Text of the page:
Experts share how to get that sparkly-fresh feeling in all aspects of your life.

By Sharlene Breakey
May 01, 2020
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With warmer temps, budding flowers, and brighter skies on the horizon, there’s no better time than spring to hit the refresh button. While your spring cleaning checklist likely includes dusting the curtains and bookshelves, de-staining mattresses, and disinfecting every surface in your home, why not expand your spring cleaning efforts beyond carpet stains and oven door grime?

Now’s the time to declutter, simplify, and wipe clean other aspects of your life that may have fallen by the wayside over the last few months (or years). Here are some fabulously helpful ways to spring clean everything from your routine to your relationships, so you can start off the season with a blank slate and healthy headspace.

1

One way we can “clean up” our conversations, especially with kids, is by talking about people as individuals rather than as part of a group. You might think telling your daughter that girls like math is good because you’re countering a nefarious stereotype. But in fact, when you talk about girls as a category, you set up a structure that allows other stereotypes to seep in. Get in the habit of talking about individual strengths; describe one woman as great at math, another as great at something else.

Katherine D. Kinzler, PhD, is a professor of psychology at the University of Chicago and the author of How You Say It: Why You Talk the Way You Do—And What It Says About You ($28; amazon.com). 

2

Look for commitments in your schedule that fill you with dread—those things you’ve been doing the same way for years, like a weekly staff meeting—and create new, less time-consuming ways to handle them. Try walking-and-talking meetings. Instead of sitting face-to-face, you can circle the block, which sets a natural time limit. You’ll also be moving and in the sun, and discussing hard things can seem easier. It works with kids and family too! Revamping how we fulfill our responsibilities can make them less onerous, and it carves out more time to do things we want to do.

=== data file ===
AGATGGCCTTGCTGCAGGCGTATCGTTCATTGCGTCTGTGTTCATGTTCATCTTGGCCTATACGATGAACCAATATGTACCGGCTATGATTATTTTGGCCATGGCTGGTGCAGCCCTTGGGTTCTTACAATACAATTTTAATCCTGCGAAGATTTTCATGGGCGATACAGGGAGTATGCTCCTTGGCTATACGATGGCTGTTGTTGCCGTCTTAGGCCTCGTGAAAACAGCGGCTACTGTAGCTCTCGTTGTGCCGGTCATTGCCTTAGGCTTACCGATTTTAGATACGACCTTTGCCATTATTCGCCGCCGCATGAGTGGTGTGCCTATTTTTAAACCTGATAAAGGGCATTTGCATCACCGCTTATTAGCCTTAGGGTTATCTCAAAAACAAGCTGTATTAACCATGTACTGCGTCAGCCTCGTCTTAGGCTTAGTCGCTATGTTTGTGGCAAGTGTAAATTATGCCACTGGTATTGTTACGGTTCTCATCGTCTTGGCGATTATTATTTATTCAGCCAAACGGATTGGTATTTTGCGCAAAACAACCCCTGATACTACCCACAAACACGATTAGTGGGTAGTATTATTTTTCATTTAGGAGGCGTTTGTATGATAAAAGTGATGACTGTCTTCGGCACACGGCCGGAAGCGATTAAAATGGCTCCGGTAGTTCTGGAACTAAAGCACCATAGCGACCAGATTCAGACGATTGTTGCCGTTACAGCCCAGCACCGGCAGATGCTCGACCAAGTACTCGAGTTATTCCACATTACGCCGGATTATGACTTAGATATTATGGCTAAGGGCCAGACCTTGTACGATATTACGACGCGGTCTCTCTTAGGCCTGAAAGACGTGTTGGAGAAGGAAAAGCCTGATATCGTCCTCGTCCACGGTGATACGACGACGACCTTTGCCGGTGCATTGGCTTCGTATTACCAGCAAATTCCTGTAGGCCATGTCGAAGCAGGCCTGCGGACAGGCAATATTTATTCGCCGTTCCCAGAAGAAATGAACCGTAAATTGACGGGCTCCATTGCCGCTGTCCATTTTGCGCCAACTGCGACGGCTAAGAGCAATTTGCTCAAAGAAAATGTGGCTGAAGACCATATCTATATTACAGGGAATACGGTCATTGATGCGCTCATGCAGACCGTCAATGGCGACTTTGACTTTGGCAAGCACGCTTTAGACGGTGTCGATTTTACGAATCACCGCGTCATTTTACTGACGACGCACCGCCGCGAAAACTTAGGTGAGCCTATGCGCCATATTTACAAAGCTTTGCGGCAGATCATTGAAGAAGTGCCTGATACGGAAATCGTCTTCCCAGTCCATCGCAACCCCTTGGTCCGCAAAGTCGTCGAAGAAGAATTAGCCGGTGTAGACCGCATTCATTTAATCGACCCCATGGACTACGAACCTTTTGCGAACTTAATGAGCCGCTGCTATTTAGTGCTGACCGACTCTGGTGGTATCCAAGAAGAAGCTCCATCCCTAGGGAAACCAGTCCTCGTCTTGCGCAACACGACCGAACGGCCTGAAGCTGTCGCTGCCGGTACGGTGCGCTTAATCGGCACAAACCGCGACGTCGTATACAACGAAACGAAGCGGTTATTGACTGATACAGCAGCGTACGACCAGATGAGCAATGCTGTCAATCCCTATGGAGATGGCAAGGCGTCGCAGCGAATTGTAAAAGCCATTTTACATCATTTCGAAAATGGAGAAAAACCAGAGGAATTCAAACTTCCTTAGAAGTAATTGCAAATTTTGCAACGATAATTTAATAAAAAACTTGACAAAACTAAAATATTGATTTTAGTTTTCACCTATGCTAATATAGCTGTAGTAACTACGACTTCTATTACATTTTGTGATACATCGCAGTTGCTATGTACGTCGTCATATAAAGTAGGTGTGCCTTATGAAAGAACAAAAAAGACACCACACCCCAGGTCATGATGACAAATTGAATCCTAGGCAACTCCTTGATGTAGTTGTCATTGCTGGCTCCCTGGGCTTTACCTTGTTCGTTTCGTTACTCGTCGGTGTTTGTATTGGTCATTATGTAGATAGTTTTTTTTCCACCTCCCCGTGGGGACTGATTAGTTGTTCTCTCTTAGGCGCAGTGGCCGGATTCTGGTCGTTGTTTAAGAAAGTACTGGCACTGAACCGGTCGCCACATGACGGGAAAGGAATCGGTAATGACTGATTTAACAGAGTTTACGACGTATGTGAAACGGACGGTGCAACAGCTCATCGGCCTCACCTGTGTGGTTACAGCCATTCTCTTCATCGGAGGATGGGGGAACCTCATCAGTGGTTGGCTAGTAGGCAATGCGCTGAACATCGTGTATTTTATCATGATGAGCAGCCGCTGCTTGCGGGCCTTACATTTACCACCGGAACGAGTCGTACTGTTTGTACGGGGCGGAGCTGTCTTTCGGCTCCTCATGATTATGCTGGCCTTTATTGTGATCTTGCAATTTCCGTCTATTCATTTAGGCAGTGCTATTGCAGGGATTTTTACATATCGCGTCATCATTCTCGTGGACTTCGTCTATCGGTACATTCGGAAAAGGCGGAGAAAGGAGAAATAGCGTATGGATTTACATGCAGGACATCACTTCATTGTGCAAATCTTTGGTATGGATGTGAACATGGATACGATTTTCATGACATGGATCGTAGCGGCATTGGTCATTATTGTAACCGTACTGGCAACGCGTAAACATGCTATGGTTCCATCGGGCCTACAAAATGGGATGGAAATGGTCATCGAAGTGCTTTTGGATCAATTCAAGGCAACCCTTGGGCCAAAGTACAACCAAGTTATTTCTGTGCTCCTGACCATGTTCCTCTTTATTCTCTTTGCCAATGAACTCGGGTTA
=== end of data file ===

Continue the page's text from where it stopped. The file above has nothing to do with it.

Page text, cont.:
Sam Horn is the CEO of the Intrigue Agency and author of Someday Is Not a Day in the Week ($16; amazon.com)

3

Keep it simple. I carry a debit card for an account that holds my allowance for discretionary spending (yes, I give myself an allowance!), a credit card for household expenses, a business credit card, and my license. The best way to avoid debt is to take out all other credit cards. Leave hard-to-replace things, like your Social Security card, at home. I store rewards cards in my iPhone wallet and send photos of business receipts to my email.

Paco de Leon is a writer, a cohost of the Money Diaries podcast, and the founder of The Hell Yeah Group, a bookkeeping company for creative agencies. 

4

Whatever you’re doing, ask how it affects your body, mind (in terms of mental health and interest level), and heart (in terms of passion). If it doesn’t serve at least two of these elements, let it go. I live where the London Marathon begins, and every year I’d get running fever—all I’d talk about with my peers was times, routes, and how great running was. But I realized running was causing shin splints and backaches, and my heart would sink when it was time to go. Yoga, on the other hand, always energizes me, supports my mental health, and gives me joy. So I hung up my sneakers! Every mind, body, and heart is different. Only you can decide what to make space for.

Ali Roff Farrar is a yoga instructor and the author of The Wellfulness Project: A Manual for Mindful Living ($25; amazon.com).

5

Is there something that bothers you but that you stay quiet about to avoid making waves? That’s a “silent agreement.” Maybe you always go camping because your partner loves it. Now is the time to bring up what you want. It might be uncomfortable, but you and your partner will get closer once you acknowledge it. Don’t begin in frustration: “You never do what I want to do.” Instead, focus on your experience: “Camping isn’t as fun for me as it is for you. I’d love to try an adventure vacation.” Most of us have partners who want us to be happy. Working out silent agreements helps you get to know each other better and makes life more joyful for both of you.

Michele L. Owens, PhD, is a clinical psychologist and coauthor of Silent Agreements: How to Free Your Relationships of Unspoken Expectations ($16; amazon.com).

This article originally appeared in the April 2020 issue of Real Simple.